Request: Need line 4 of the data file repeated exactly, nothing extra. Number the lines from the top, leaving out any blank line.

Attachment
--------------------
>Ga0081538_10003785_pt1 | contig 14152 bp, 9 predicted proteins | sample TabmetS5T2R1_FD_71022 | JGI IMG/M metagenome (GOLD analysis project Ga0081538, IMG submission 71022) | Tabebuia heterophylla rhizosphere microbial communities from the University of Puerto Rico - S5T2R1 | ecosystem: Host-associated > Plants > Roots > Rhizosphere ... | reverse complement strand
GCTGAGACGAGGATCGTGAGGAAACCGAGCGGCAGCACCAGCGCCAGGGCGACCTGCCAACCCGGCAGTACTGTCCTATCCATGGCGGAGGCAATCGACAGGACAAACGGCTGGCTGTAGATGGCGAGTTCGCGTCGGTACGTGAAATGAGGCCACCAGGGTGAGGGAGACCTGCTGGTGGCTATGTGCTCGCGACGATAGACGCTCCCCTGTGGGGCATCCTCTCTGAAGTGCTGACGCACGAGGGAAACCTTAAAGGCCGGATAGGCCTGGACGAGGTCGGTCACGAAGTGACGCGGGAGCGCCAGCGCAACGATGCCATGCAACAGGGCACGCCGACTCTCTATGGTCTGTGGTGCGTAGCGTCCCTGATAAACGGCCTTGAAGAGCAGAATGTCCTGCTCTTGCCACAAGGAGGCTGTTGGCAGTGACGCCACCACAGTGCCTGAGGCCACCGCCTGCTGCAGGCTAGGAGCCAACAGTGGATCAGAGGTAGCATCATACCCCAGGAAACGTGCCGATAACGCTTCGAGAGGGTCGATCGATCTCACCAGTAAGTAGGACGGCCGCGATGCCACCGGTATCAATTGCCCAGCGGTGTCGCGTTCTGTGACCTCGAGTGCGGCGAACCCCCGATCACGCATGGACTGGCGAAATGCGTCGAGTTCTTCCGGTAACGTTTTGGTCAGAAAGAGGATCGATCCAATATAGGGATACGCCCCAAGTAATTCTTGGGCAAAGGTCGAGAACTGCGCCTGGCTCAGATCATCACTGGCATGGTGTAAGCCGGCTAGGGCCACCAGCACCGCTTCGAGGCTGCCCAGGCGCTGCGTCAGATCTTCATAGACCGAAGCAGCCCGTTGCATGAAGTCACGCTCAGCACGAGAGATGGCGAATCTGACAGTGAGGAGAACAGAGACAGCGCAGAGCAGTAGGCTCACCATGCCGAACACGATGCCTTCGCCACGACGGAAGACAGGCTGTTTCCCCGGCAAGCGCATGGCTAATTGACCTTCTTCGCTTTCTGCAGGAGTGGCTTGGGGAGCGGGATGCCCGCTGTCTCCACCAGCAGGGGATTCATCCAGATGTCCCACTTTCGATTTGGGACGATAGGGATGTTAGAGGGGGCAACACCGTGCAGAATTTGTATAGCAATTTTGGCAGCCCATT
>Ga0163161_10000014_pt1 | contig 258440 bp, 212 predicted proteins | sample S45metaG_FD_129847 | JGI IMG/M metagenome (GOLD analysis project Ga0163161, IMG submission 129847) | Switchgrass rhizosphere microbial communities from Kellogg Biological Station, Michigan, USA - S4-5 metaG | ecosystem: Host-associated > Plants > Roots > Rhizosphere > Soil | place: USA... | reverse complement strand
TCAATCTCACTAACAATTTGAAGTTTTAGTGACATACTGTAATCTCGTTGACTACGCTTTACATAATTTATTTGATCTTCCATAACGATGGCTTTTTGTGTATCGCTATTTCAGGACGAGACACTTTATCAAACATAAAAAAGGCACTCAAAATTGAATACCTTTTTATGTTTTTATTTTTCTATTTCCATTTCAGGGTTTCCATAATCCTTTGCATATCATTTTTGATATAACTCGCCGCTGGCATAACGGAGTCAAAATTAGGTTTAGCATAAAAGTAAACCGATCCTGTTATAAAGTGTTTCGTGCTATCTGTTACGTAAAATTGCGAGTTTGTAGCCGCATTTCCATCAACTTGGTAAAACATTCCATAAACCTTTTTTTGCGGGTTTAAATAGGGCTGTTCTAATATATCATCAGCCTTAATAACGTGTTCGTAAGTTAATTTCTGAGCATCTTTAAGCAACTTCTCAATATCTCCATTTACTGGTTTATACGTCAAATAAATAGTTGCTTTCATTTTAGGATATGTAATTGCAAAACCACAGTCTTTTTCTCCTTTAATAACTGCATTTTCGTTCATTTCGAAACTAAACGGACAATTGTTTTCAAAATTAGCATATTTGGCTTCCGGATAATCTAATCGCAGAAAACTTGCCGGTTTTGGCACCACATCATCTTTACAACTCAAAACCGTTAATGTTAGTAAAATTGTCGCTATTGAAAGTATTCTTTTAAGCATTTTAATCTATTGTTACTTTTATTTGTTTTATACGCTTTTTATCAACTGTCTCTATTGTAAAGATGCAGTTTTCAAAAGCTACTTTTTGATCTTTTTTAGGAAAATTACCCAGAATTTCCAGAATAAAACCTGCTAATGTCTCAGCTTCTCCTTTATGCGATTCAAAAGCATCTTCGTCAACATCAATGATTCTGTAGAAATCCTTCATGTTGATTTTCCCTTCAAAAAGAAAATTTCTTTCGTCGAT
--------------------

TCAATCTCACTAACAATTTGAAGTTTTAGTGACATACTGTAATCTCGTTGACTACGCTTTACATAATTTATTTGATCTTCCATAACGATGGCTTTTTGTGTATCGCTATTTCAGGACGAGACACTTTATCAAACATAAAAAAGGCACTCAAAATTGAATACCTTTTTATGTTTTTATTTTTCTATTTCCATTTCAGGGTTTCCATAATCCTTTGCATATCATTTTTGATATAACTCGCCGCTGGCATAACGGAGTCAAAATTAGGTTTAGCATAAAAGTAAACCGATCCTGTTATAAAGTGTTTCGTGCTATCTGTTACGTAAAATTGCGAGTTTGTAGCCGCATTTCCATCAACTTGGTAAAACATTCCATAAACCTTTTTTTGCGGGTTTAAATAGGGCTGTTCTAATATATCATCAGCCTTAATAACGTGTTCGTAAGTTAATTTCTGAGCATCTTTAAGCAACTTCTCAATATCTCCATTTACTGGTTTATACGTCAAATAAATAGTTGCTTTCATTTTAGGATATGTAATTGCAAAACCACAGTCTTTTTCTCCTTTAATAACTGCATTTTCGTTCATTTCGAAACTAAACGGACAATTGTTTTCAAAATTAGCATATTTGGCTTCCGGATAATCTAATCGCAGAAAACTTGCCGGTTTTGGCACCACATCATCTTTACAACTCAAAACCGTTAATGTTAGTAAAATTGTCGCTATTGAAAGTATTCTTTTAAGCATTTTAATCTATTGTTACTTTTATTTGTTTTATACGCTTTTTATCAACTGTCTCTATTGTAAAGATGCAGTTTTCAAAAGCTACTTTTTGATCTTTTTTAGGAAAATTACCCAGAATTTCCAGAATAAAACCTGCTAATGTCTCAGCTTCTCCTTTATGCGATTCAAAAGCATCTTCGTCAACATCAATGATTCTGTAGAAATCCTTCATGTTGATTTTCCCTTCAAAAAGAAAATTTCTTTCGTCGAT